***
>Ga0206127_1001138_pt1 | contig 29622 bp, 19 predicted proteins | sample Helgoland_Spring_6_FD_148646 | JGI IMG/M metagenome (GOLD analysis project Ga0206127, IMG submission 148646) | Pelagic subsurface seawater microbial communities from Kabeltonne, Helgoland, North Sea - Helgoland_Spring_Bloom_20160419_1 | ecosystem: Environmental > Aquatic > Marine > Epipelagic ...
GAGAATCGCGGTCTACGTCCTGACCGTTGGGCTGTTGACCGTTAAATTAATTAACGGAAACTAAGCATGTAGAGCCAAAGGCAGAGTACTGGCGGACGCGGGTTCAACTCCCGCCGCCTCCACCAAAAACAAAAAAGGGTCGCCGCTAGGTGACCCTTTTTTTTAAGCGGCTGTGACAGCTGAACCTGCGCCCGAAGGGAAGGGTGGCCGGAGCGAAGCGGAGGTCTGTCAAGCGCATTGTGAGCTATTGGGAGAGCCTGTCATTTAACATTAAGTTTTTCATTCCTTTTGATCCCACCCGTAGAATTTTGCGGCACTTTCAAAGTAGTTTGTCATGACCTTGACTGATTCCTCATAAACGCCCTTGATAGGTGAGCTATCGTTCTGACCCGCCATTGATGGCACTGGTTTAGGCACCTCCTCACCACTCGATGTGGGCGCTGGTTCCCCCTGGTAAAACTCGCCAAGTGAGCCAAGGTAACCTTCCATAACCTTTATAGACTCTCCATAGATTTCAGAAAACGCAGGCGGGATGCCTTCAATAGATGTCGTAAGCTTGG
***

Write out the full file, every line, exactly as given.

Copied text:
>Ga0206127_1001138_pt1 | contig 29622 bp, 19 predicted proteins | sample Helgoland_Spring_6_FD_148646 | JGI IMG/M metagenome (GOLD analysis project Ga0206127, IMG submission 148646) | Pelagic subsurface seawater microbial communities from Kabeltonne, Helgoland, North Sea - Helgoland_Spring_Bloom_20160419_1 | ecosystem: Environmental > Aquatic > Marine > Epipelagic ...
GAGAATCGCGGTCTACGTCCTGACCGTTGGGCTGTTGACCGTTAAATTAATTAACGGAAACTAAGCATGTAGAGCCAAAGGCAGAGTACTGGCGGACGCGGGTTCAACTCCCGCCGCCTCCACCAAAAACAAAAAAGGGTCGCCGCTAGGTGACCCTTTTTTTTAAGCGGCTGTGACAGCTGAACCTGCGCCCGAAGGGAAGGGTGGCCGGAGCGAAGCGGAGGTCTGTCAAGCGCATTGTGAGCTATTGGGAGAGCCTGTCATTTAACATTAAGTTTTTCATTCCTTTTGATCCCACCCGTAGAATTTTGCGGCACTTTCAAAGTAGTTTGTCATGACCTTGACTGATTCCTCATAAACGCCCTTGATAGGTGAGCTATCGTTCTGACCCGCCATTGATGGCACTGGTTTAGGCACCTCCTCACCACTCGATGTGGGCGCTGGTTCCCCCTGGTAAAACTCGCCAAGTGAGCCAAGGTAACCTTCCATAACCTTTATAGACTCTCCATAGATTTCAGAAAACGCAGGCGGGATGCCTTCAATAGATGTCGTAAGCTTGG